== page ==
In Pictures: A Public Art Show in Brooklyn Bridge Park Explores the Multitude of Black Identities in America

Jun 6, 2022

In the mid-1600s, Brooklyn’s East River was a bustling hub of commerce and an integral part of the network that linked Africa and Europe with the Americas and the Caribbean. It served as a shipping port, maritime harbor, and ferry landing with “finger piers” jutting from the shore where warehouses were built for storage.

Now, the historic area is the site of a group exhibition titled “Black Atlantic,” presented by the Public Art Fund and co-curated by artist Hugh Hayden.

The title of the show is taken from Paul Gilroy’s book Black Atlantic: Modernity and Double Consciousness. Like the book, the show is intended to “illustrate a counterpoint to a monolithic perception of Blackness, and is reflective of the multitude of ways in which individuals can create a new vision within the context of American culture that is expansive, malleable and open to all.”

The five artists included in the show—Leilah Babirye, Hugh Hayden, Dozie Kanu, Tau Lewis, and Kiyan Williams—are all roughly of the same generation, their distinct experiences inform a wide range of identities, all of which come through in their sculptural commissions.



Babirye’s hulking nine-foot-tall sculptures titled Agali Awamu (Togetherness) are made from hollowed tree trunks fused with found objects and welded metal, creating the effect of Transformer-like totems harkening back to the artist’s East African upbringing. Babirye fled her native Uganda to escape homophobic persecution, and the black-colored monumental sculptures, which echo the high-rise architecture of New York City, represent “a chosen, queer family, whose visibility in public space is a beacon of empowerment.”

Williams’s work, Ruins of Empire, reflects on the surrounding landmarks, specifically the Statue of Liberty and its forebear in Washington, D.C., the Statue of Freedom, which was erected and constructed by enslaved people during theCivil War. Williams’s vision is partially buried in the ground, a relic of American idealism, which is inextricably linked to subjugation.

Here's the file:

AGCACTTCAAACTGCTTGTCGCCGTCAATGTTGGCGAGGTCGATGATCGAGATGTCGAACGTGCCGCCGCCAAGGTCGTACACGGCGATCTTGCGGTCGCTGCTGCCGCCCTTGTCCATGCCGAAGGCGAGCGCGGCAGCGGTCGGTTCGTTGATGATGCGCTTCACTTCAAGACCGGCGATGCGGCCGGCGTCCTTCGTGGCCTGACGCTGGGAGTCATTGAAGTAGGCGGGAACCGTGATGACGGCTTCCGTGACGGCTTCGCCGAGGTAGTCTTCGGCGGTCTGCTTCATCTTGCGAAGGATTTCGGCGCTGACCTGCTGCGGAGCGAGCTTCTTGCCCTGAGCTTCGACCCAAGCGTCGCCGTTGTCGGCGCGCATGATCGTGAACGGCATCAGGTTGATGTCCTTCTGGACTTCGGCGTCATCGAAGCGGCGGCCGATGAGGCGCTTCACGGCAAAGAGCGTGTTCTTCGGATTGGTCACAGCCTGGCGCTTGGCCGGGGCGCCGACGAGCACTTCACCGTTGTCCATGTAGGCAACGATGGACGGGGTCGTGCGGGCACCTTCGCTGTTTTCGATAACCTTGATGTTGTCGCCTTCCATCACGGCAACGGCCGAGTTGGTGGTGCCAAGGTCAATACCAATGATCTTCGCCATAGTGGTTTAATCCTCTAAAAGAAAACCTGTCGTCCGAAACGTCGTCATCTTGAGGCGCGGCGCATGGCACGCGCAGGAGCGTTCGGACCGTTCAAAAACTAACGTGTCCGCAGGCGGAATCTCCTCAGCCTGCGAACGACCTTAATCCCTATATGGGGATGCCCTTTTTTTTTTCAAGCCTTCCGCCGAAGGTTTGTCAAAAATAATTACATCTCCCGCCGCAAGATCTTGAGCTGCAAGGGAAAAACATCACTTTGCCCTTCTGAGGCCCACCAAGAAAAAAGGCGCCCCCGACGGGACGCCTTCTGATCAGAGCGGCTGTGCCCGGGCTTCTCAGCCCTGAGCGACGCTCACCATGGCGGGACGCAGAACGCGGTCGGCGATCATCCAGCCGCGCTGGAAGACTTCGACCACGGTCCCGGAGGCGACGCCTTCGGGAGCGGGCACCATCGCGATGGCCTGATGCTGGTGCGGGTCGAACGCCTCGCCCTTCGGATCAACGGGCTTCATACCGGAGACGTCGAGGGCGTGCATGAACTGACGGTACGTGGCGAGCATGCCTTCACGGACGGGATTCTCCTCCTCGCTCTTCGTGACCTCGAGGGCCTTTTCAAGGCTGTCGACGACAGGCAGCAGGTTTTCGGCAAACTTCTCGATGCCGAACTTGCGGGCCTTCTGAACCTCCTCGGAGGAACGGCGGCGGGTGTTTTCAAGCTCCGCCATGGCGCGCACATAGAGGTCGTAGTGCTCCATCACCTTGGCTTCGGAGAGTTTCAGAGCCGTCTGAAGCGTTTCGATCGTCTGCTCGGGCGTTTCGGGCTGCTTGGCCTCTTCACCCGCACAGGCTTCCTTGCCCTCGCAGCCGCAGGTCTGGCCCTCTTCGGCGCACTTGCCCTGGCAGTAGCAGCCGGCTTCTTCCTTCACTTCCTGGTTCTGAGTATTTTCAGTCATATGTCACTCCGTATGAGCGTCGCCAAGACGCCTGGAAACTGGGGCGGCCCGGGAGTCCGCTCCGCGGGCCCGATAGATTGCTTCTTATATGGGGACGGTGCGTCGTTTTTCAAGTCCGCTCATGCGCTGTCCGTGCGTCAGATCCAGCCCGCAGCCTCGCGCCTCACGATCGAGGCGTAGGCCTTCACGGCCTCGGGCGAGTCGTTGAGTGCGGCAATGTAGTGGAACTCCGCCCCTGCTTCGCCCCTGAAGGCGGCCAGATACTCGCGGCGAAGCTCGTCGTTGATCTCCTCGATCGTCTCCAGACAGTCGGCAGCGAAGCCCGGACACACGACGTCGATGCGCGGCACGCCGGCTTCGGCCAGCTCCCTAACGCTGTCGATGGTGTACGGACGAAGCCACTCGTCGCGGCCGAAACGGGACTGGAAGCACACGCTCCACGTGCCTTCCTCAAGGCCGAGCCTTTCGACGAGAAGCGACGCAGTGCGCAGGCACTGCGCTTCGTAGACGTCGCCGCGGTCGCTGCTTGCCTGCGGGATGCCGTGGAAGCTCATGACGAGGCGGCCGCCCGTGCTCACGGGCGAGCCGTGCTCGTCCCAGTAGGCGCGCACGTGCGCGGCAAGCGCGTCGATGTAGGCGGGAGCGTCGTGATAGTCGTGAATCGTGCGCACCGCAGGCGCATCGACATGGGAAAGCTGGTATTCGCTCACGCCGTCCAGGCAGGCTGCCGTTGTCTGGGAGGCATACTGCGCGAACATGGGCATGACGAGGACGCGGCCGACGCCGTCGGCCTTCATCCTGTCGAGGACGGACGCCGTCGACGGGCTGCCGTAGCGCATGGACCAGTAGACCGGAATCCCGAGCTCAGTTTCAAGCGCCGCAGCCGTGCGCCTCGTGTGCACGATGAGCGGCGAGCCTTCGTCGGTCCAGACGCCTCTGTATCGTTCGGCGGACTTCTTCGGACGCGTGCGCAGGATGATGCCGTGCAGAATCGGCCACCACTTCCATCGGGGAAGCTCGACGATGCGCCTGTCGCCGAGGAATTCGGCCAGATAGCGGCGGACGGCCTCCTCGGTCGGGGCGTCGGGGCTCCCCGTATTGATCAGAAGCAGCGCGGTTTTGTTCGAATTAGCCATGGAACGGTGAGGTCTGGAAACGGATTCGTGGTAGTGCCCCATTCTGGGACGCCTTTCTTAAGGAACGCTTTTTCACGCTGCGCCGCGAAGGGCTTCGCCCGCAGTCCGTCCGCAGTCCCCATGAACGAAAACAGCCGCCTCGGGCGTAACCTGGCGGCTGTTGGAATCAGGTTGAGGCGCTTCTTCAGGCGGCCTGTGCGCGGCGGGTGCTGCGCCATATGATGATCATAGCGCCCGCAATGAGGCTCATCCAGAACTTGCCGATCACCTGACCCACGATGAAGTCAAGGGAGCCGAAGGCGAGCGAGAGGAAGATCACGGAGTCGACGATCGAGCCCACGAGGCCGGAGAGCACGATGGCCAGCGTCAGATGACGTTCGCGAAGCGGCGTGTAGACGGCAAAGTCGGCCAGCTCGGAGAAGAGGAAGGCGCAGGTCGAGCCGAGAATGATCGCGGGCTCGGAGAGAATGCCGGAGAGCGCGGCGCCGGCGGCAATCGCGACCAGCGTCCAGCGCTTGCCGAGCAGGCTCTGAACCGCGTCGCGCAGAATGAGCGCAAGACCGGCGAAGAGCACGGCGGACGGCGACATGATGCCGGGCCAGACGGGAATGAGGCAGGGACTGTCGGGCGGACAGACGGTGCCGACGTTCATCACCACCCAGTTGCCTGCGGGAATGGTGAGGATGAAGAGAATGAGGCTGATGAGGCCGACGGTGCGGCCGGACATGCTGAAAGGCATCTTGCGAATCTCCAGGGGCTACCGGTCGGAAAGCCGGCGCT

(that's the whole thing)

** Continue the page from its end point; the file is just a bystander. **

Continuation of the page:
Below, see pictures of all the artworks included in “Black Atlantic” at Brooklyn Bridge Park. The show is on view through November 27, 2022. 

Tau Lewis, We pressed our bellies together and kicked our feet, we became something so alien that we no longer had natural predators; We watched humankind evolve as we absorbed into the sea floor, the moon stared down at us and told us the Earth had a heavy heart; We wondered if the angels had abandoned us, or if they simply changed shape without letting us know. Every night creatures vanished, every morning strangers would arrive, (all 2022). Courtesy of the artist and Night Gallery. Photo: Nicholas Knight. Courtesy of Public Art Fund.

Leilah Babirye, Agali Awamu (Togetherness) (2022). Courtesy of the artist, Robichaux, NY, and Stephen Friedman Gallery, London. Photo: Nicholas Knight, Courtesy of Public Art Fund NY.

Dozie Kanu, On Elbows (2022). Courtesy of the artist and Project Native Informant, London. Photo: Nicholas Knight. Courtesy Public Art Fund.

Hugh Hayden, The Gulf Stream (2022). Courtesy of the artist and Lisson Gallery. Photo: Nicholas Knight, Courtesy of Public Art Fund, NY.

Hugh Hayden, The Gulf Stream (2022). Courtesy of the artist and Lisson Gallery. Photo: Nicholas Knight, Courtesy of Public Art Fund, NY.

Tau Lewis, We pressed our bellies together and kicked our feet, we became something so alien that we no longer had natural predators; We watched humankind evolve as we absorbed into the sea floor, the moon stared down at us and told us the Earth had a heavy heart; We wondered if the angels had abandoned us, or if they simply changed shape without letting us know. Every night creatures vanished, every morning strangers would arrive, (all 2022). Courtesy of the artist and Night Gallery. Photo: Nicholas Knight. Courtesy of Public Art Fund.

Kiyan Williams, Ruins of Empire (2022). Courtesy of the artist. Photo: Nicholas Knight, Courtesy of Public Art Fund, NY.

Leilah Babirye, Agali Awamu (Togetherness) (2022). Courtesy of the artist, Robichaux, NY, and Stephen Friedman Gallery, London. Photo: Nicholas Knight, Courtesy of Public Art Fund NY.

Dozie Kanu, On Elbows (2022). Courtesy of the artist and Project Native Informant, London. Photo: Nicholas Knight. Courtesy Public Art Fund.